Jodi Walsh Gomez 1969-2010

Today, October 2 is Livestrong Day –  a global day of action set aside by cancer survivor Lance Armstrong to celebrate survivors and come together to work towards a world without cancer.  It is also the second day of Breast Cancer Awareness month. I have just returned from the funeral of my cousin Jodi, who died of breast cancer at the age of 41.

I will not pretend that Jodi and I were very close…her mom married my uncle when we were kids, and being the same age same age we spent a lot of time sharing adolescent secrets. But we were busy teens and as we grew older, our own kids and grown-up lives got in the way of really getting to know each other as adults. She was diagnosed with breast cancer 7 years ago, and I remember that since I lived in the same town I felt that I should do something….but I didn’t. It just seemed weird to jump in when we hadn’t spoke in years. She moved and my parents saw her often. I was kept informed about how she was via the grapevine, which I am sure is how she kept in touch with what was going on with me as well.

Then two years ago I was diagnosed with breast cancer.  Jodi was also battling a re-occurrence  and offered support to my parents and I as we waded our way through all that diagnosis brings up. She was unceasingly cheerful, positive and committed to her faith in God. It kinda drove me a little nuts. For all that she may have been stubborn and rebellious when we were growing up – she “did” cancer like an angel.  Me…well, I was a more like the Hells Angel version.

When I was diagnosed I was scared and confused and had no idea what I was about to go through.  I was angry and remember that I told my dad that I would never be able to see a reason for this to have happened to me.  I did not believe that I would be a better person for having had cancer  since I liked the person that I was without it!  I simply hoped that I would live and possess some amount to of grace throughout the process. I was scared that my family and friends might not love me when I was not able to be the person they knew. I hoped that I would be able to make sense out of it all in the end. I am sure that as she began her battle 7 years ago, Jodi had the same thoughts.

I found out what I was made of during my battle with cancer. When I was diagnosed in September of 2009 I knew I would be a different person on the other side but had no idea who that was. I happily discovered that I was infinitely stronger, better and wiser than I had previously believed. Oddly, losing a boob, I gained more of ME.  I am certain too, that the Jodi who emerged as a result of her cancer fight  was a happy surprise to her too.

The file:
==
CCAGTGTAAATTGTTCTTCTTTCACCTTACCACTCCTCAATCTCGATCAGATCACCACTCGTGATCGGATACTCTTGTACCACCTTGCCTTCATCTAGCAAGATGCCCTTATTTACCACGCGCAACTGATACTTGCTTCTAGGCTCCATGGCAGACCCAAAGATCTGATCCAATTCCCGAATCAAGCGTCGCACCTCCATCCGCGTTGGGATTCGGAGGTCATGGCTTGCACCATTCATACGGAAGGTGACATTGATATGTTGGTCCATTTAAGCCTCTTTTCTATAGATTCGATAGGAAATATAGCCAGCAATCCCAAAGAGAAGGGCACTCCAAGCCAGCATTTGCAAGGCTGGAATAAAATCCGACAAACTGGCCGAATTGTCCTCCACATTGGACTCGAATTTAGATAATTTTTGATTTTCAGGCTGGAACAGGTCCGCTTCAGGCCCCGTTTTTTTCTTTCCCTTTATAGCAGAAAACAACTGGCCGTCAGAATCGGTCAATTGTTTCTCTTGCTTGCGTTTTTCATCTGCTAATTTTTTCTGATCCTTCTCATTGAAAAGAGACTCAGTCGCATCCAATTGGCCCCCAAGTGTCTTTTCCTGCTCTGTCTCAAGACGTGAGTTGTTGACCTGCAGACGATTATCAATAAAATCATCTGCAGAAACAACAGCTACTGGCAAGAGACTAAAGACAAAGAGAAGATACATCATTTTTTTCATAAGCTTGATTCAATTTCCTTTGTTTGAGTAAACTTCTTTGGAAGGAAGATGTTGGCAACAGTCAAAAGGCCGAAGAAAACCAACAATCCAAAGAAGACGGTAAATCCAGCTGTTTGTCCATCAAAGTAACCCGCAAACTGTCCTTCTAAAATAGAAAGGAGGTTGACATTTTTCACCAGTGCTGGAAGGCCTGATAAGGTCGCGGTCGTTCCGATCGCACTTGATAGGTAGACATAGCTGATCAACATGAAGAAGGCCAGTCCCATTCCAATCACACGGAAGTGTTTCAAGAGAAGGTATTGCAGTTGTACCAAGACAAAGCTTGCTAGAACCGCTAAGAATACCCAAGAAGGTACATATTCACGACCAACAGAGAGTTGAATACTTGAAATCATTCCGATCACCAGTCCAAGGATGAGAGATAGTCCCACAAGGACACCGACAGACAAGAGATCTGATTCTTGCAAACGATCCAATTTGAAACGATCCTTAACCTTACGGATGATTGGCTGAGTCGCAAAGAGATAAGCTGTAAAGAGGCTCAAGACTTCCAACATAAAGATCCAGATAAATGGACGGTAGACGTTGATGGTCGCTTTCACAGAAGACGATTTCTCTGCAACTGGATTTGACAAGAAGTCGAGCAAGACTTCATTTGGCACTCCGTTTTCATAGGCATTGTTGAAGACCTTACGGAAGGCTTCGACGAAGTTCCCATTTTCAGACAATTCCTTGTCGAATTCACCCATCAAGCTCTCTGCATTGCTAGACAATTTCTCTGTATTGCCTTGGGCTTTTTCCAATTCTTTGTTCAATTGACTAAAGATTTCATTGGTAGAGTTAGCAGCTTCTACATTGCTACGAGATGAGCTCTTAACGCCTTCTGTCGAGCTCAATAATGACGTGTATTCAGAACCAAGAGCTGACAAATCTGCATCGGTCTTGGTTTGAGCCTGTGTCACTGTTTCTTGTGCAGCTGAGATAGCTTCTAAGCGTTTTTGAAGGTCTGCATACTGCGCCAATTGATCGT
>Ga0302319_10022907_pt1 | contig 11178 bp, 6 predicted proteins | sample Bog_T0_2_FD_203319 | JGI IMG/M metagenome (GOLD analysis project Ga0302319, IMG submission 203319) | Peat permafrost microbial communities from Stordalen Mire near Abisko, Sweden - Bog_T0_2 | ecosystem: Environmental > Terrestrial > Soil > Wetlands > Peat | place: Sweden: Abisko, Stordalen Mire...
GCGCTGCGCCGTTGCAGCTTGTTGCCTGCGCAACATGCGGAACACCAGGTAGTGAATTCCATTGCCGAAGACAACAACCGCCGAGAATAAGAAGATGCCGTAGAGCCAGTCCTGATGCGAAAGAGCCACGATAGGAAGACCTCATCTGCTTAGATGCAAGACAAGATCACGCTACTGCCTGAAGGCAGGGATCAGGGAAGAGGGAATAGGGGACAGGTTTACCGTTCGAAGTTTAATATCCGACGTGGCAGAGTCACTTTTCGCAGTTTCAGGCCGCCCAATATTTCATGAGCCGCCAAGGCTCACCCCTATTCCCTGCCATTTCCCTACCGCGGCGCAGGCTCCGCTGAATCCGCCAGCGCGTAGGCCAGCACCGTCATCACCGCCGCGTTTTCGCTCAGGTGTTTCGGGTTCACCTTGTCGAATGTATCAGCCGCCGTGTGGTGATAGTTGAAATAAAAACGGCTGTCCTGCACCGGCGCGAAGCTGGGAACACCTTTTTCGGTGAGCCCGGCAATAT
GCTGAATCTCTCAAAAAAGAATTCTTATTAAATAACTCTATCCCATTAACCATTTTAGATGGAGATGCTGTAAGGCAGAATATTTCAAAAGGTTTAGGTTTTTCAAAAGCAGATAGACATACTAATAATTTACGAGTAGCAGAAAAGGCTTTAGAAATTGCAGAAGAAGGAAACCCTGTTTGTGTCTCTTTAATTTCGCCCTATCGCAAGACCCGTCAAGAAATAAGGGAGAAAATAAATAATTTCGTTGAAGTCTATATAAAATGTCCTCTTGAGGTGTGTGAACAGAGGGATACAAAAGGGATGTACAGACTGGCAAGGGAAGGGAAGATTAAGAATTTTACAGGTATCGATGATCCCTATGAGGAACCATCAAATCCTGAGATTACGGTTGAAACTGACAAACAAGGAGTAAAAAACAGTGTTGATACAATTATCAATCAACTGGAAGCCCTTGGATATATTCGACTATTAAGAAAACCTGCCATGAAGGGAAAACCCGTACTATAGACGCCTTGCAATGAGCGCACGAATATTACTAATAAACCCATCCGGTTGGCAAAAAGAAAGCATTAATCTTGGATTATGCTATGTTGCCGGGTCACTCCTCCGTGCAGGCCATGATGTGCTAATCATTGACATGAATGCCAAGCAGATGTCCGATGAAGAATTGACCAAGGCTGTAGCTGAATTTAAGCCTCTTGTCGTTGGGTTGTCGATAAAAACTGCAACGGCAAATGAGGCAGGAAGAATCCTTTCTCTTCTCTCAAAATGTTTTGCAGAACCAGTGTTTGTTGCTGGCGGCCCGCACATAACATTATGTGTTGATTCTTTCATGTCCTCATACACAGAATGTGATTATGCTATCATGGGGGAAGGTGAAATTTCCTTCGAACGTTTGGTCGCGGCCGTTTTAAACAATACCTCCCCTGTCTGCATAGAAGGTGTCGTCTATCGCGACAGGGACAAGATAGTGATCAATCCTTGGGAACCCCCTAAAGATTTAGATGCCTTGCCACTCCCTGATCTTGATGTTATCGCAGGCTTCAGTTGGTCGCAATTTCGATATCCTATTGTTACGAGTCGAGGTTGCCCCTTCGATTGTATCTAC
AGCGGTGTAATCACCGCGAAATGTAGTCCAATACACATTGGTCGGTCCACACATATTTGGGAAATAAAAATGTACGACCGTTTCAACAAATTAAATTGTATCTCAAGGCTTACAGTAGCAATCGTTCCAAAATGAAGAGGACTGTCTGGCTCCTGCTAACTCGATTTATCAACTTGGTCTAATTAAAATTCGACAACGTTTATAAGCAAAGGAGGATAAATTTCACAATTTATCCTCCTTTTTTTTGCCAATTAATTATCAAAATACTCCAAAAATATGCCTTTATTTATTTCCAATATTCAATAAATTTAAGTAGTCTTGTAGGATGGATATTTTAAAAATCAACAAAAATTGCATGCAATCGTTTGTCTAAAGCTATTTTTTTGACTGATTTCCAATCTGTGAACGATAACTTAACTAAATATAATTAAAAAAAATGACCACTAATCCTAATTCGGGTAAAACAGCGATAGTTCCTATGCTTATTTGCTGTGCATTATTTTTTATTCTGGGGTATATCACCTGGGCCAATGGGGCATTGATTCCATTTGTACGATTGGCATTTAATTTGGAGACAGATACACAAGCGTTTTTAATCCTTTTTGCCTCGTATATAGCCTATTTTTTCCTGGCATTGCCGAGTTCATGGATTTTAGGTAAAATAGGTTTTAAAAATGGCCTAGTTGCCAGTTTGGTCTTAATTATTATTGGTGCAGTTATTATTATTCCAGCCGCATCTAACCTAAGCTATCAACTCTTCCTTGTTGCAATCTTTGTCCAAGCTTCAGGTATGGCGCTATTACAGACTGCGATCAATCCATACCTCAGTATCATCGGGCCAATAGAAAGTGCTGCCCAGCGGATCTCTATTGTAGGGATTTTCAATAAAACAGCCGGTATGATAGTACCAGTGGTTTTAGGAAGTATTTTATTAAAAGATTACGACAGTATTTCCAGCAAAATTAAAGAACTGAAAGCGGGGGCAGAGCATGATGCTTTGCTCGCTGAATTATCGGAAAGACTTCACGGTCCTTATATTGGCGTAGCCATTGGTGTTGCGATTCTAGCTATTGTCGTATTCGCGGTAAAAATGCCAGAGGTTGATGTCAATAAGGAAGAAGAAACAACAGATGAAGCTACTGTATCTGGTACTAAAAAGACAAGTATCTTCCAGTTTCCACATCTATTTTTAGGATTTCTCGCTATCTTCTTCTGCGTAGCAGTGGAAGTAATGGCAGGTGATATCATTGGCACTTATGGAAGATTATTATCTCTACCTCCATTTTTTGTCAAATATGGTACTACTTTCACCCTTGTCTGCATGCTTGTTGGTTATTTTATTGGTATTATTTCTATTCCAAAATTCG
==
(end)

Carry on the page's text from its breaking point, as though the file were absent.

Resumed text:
Nearing the end of her battle Jodi was still an inspiration to the people around her.  As the allotted weeks turned into days she had a hard time letting go of the need to fight to survive, but that only shows the strength of character she possessed. She left a message for her family that her memorial was to be a time of joy and celebration and that she wanted us to know that God loved us.

As a breast cancer survivor sitting in a church filled with hundreds of people,  I grieved for the loss of my cousin and joined in the sadness of my family. But I also sit as a stunned witness to the death of someone my own age with the same disease as I – with daughters close to my own kids age – who was told that it was gone and ultimately that it had come back and would kill her.  I fear for my own life, for my kids and for other women who are diagnosed at a young age.  And I am deeply impacted by the feeling that life is indeed too short.

Today, on Livestrong Day, during Breast Cancer Awareness Month, and in the month of my second year anniversary of being told my cancer was gone,  I recommit myself to living my life fully.  To honoring the things that are important to me, to loving deeply and with great abandon, to crying and laughing and sharing all that I am. I promise to stay in touch with my loved ones, to call my friends (or at least write!) and to show up at family gatherings. I will tell my parents, Megan, Eric and Neil, that I love them OFTEN – and I will tell the other people in my life that I appreciate that I do. I will try to spend more time doing what I WANT to be doing instead of what I think I SHOULD be doing. I commit to sharing my experience, to providing support, to being an angel (of some kind!)  to others in hard times. I commit to being an advocate for resources, support and services for those that are in need, and to be a voice for those who are quieter than I. I will try to remember to listen, to move gently and to sit in a place of compassion. I will carry with me Jodi’s positive attitude and grace and remember that her last wishes for us were to remember that we are loved and to let it in.

Maya Angelo said “I can be changed by what happens to me but I refuse to be reduced by it”.   For cancer survivors everywhere, and for those impacted by cancer, do not let this battle get the best of you. Share yourself, share your love and fight until we do not lose our family and friends to this disease any longer.

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